Beijing has rejected a 213-page report by US scholars that warned of organised Chinese influence in the US and asked American institutions to be more vigilant. China said the US needs more confidence in itself.
Responding to a question about the report, written by 32 prominent Western experts, Chinese Ministry of Finance spokesman Geng Shuang said China had undertaken 40 years of reform and opened its doors to foreign companies, media, think-tanks and students, including those from the US.
"We hope that the US side, as the world's No. 1 power, can do likewise," Mr Geng said at a regular press conference.
"China often says we have Four Confidences; we hope the US can have its own version of this too," he said, referring to the Chinese doctrine of confidence in its chosen path, political system, guiding theories and culture.
Attempts to restrict the flow of Chinese students to the United States also go against the historical trend of globalisation, Mr Geng said.
This was in response to reports that Washington is considering deeper vetting and shorter visas for those studying in sensitive fields like aviation and robotics, which US officials said is to curb the risk of spying and theft of intellectual property in areas vital to national security.
"Any attempt to artificially create obstacles to normal exchanges between peoples is destined to be unpopular and unsuccessful," he said.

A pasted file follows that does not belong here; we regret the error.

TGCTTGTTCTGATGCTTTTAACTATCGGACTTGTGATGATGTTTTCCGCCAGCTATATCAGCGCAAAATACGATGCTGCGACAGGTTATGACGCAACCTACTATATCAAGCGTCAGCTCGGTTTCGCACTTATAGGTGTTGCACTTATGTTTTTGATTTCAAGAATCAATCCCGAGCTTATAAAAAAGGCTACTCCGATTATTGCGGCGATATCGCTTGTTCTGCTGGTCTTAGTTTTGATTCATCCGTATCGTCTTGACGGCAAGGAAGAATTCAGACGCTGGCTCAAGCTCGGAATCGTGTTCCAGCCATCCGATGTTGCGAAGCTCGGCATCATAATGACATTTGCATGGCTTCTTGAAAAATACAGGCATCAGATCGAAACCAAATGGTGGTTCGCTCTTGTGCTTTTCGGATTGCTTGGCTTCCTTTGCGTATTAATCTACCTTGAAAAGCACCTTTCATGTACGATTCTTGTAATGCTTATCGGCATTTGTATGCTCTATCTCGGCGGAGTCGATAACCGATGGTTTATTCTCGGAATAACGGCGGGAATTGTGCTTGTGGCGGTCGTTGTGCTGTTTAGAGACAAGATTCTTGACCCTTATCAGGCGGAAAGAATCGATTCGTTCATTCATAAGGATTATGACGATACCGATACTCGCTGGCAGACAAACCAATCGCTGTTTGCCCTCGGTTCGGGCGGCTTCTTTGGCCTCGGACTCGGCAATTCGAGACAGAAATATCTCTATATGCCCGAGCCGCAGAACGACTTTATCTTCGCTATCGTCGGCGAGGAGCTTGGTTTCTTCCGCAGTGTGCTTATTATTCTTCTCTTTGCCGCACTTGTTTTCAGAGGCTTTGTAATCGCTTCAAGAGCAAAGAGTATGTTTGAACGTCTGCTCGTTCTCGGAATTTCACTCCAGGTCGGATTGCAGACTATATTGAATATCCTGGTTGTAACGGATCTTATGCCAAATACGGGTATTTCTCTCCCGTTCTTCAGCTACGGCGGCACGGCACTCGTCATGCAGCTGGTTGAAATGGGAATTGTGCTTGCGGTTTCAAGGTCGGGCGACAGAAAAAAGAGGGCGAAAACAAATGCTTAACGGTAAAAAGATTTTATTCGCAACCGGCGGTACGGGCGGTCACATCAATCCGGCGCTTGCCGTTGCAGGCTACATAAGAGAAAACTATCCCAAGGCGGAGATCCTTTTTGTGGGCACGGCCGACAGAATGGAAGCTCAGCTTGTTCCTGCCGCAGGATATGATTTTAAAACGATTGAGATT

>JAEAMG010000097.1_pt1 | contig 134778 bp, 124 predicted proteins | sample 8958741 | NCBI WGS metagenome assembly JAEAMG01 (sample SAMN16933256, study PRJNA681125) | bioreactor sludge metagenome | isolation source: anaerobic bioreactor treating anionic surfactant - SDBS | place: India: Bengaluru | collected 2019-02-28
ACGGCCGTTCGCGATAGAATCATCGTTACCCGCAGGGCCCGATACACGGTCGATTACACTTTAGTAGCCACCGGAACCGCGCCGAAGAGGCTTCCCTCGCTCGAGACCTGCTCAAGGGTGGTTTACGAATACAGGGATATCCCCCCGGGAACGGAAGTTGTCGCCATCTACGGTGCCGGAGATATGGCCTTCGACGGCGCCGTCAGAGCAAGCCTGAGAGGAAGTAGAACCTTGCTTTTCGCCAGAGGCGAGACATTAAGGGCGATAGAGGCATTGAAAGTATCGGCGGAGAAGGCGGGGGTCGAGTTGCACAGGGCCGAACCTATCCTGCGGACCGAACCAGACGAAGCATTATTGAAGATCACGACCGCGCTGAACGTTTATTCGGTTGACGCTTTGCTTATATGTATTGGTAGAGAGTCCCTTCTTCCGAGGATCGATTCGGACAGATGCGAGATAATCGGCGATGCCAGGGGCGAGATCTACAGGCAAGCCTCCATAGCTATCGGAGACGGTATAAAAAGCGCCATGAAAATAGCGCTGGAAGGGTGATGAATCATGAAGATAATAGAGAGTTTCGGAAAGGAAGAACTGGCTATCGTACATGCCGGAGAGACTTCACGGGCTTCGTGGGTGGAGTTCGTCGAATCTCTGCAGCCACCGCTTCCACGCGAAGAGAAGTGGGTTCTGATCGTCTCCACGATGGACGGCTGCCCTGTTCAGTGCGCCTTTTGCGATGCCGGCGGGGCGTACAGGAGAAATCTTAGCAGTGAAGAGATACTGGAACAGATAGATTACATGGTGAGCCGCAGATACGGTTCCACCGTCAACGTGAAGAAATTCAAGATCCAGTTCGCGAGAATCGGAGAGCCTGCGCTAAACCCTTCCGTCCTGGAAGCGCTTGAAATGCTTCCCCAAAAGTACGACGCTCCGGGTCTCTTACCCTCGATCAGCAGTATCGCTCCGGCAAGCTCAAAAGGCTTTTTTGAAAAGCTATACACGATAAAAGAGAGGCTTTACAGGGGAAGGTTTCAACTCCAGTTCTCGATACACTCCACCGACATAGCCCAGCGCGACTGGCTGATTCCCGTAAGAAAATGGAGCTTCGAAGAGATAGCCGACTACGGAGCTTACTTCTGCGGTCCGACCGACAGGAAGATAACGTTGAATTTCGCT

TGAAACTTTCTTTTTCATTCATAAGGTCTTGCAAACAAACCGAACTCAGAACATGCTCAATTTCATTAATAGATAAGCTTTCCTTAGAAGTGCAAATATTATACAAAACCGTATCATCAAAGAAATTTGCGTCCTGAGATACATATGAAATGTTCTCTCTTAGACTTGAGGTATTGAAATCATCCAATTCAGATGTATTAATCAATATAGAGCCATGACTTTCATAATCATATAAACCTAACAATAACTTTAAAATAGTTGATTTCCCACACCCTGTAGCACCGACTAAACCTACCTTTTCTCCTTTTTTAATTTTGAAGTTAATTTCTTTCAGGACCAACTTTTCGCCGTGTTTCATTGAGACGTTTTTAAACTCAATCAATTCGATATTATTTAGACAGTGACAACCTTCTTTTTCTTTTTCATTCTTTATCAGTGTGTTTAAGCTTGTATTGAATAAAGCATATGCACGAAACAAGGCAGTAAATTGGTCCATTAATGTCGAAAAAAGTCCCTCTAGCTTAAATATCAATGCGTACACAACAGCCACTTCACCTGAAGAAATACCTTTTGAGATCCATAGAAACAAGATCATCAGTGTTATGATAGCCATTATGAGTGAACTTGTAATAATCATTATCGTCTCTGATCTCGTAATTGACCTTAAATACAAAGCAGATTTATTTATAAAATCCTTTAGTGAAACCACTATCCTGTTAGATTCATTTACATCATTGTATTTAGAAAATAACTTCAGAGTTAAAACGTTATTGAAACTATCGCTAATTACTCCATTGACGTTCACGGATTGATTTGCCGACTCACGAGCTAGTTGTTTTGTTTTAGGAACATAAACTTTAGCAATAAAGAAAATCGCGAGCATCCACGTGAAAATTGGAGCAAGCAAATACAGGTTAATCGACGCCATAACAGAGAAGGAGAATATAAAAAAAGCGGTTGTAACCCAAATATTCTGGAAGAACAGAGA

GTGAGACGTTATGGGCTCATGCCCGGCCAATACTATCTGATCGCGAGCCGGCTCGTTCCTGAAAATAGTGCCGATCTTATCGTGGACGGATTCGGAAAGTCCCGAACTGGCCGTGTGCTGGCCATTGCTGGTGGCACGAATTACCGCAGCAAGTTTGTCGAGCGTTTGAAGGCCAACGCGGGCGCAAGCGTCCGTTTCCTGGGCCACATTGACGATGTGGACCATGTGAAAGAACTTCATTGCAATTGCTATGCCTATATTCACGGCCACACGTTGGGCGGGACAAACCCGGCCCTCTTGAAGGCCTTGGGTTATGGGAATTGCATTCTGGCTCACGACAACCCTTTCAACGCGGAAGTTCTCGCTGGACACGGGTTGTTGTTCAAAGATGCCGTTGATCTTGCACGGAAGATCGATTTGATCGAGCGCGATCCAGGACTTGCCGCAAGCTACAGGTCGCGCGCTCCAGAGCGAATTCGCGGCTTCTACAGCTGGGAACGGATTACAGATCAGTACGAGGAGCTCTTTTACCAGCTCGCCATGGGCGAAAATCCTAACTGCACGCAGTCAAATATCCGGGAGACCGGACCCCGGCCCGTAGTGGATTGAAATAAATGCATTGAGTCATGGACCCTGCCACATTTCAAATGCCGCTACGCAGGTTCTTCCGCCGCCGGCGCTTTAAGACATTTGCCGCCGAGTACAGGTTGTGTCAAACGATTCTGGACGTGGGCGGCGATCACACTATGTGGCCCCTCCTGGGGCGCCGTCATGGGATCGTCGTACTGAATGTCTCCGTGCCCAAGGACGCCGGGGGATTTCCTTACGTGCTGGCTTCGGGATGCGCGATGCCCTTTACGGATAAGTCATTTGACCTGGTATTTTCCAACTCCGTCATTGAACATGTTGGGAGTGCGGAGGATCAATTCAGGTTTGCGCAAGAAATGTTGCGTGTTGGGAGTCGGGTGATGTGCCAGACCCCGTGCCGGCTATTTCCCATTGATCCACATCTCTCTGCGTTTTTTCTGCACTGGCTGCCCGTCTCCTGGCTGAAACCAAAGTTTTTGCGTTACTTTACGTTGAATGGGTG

Yesterday, state-run media echoed the official line that the US was again exaggerating the perceived threat from China, largely because the US' own attempts over the decades to influence China had failed.
The Global Times tabloid said the portrayal of China penetrating the US "is completely incompatible with China's objective aspirations", and that the sole purpose of China's outward engagement is to reduce Western misunderstanding towards China and to deepen China's friendly cooperation with the outside world.
Instead, the US is feeling Chinese influence through inexpensive products that "embody Chinese culture and values such as competitiveness that have made Western society feel heavy pressure", it said in an editorial.
"Simply put, the US' strategic self-confidence has been eroded by China's rise," it said. "That is why they look at the same China-US relationship and see something completely different." It said this was the biggest cause of the US anxiety.
Chinese experts told The Straits Times that US-China engagement has always been to each other's mutual benefit - and not out of altruism - but that there is disillusionment today because some quarters of US society had thought they could influence China's rise.
"There has never been 'innocent engagement' with China," said Peking University professor Jia Qingguo, quoting from the report. "The US has always engaged China with different motives such as economic, strategic or values-based considerations."
The report showed frustration within a segment of the US' China-watching intelligentsia that expected China to open up at a pace the US could dictate, which is unrealistic, he added.
Renmin University's Professor Jin Canrong agreed: "The US was confident it could influence China, but when they realised they could not, they became very worried."
Noting that the report did not go beyond the hawkish stance on China of some within the Trump administration, Prof Jin said it was unlikely to have an impact on the Trump-Xi meeting taking place on the sidelines of the Group of 20 meeting this weekend.
But it shows that "the current atmosphere in the US towards China is not really good, and has reached the point of overreaction", he said.